1p Book Review: Alice Thomas Ellis – The Inn at the End of the World

Once upon a time – and it wasn’t so long ago – Alice Thomas Ellis and Beryl Bainbridge were twin stars in the literary firmament (and close friends and fellow ornaments of the Duckworth list). Since her death five years ago (in fact since rather before then), the former’s star has faded away (whereas Bainbridge’s still shines deservedly bright). This is a terrible shame, as Alice Thomas Ellis is far too good a novelist to be consigned to oblivion, or even Amazon’s 1p bargain bin.

I’d almost forgotten about her myself, but recently, on the recommendation of a Woman of Taste and Discernment, I read one I had missed when it came out (in 1990), The Inn At The End Of The World.

A short, razor-sharp comedy edged with tragedy, it’s a typical ATE novel, written in a dry, spare style that never wastes a word. It tells the story of five disparate – and indeed more or less desperate – people who come together at a small hotel on a remote Scottish island with the aim of escaping the Christmas festivities. Each of them is deftly and economically drawn and entirely convincing. What unfolds on the island is a brilliant comedy of love and misunderstanding but with a strong undertow of grief and of the supernatural – both handled with delicacy and restraint. It’s all beautifully woven together – complete with two running subtexts, The Tenant of Wildfell Hall and the biography of General Gordon that one of the characters is writing.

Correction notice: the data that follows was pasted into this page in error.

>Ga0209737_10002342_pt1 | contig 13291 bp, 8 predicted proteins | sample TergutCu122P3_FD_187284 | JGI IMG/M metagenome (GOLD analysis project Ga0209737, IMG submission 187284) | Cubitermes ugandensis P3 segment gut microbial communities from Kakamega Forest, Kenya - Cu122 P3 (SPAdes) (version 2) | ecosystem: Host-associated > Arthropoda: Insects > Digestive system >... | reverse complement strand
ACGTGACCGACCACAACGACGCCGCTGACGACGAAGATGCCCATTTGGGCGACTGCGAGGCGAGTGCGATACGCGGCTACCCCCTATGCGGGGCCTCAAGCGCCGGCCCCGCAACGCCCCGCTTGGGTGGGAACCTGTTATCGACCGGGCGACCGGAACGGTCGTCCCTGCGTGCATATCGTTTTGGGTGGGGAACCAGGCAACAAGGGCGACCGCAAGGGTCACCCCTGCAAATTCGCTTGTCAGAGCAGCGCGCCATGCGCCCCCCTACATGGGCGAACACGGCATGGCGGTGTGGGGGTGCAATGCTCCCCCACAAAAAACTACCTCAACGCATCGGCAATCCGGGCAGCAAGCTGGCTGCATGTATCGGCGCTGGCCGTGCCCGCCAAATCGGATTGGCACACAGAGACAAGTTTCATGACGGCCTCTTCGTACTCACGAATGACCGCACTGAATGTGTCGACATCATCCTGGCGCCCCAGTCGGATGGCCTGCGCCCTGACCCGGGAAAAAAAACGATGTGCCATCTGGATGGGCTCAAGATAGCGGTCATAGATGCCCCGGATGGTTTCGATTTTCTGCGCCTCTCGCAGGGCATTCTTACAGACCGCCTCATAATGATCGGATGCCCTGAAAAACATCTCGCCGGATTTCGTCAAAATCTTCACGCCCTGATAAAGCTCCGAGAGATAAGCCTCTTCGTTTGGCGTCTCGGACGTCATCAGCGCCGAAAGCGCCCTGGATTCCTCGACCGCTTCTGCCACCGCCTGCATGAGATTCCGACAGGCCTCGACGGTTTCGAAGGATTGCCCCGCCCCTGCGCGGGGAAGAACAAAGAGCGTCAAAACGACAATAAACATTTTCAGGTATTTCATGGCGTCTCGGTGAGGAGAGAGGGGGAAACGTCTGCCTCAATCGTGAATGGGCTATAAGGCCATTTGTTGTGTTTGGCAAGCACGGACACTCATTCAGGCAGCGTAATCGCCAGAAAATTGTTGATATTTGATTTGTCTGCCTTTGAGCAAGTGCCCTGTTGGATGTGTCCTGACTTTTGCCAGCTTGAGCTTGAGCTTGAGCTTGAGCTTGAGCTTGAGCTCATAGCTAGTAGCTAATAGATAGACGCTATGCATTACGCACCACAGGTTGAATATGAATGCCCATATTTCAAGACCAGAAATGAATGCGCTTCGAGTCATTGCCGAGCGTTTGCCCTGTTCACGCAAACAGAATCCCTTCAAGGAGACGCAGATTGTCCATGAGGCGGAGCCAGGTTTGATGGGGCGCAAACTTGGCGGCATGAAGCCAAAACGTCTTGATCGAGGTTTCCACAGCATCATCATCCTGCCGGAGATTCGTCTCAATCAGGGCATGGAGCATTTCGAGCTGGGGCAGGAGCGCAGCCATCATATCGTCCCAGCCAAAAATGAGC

There are moments in The Inn… that are laugh-aloud funny, more that are wincingly funny, moments that are unsettling and moments that are deeply moving. The effect of the whole is, thanks to ATE’s assured craftsmanship, deeply satisfying – what more could one ask of a short novel?

Some enterprising publisher should get this brilliant novelist back in print. Meanwhile I’d recommend raiding that Amazon bargain bin…

You can read Beryl Bainbridge’s moving tribute to her late friend here.

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About Author Profile: Nige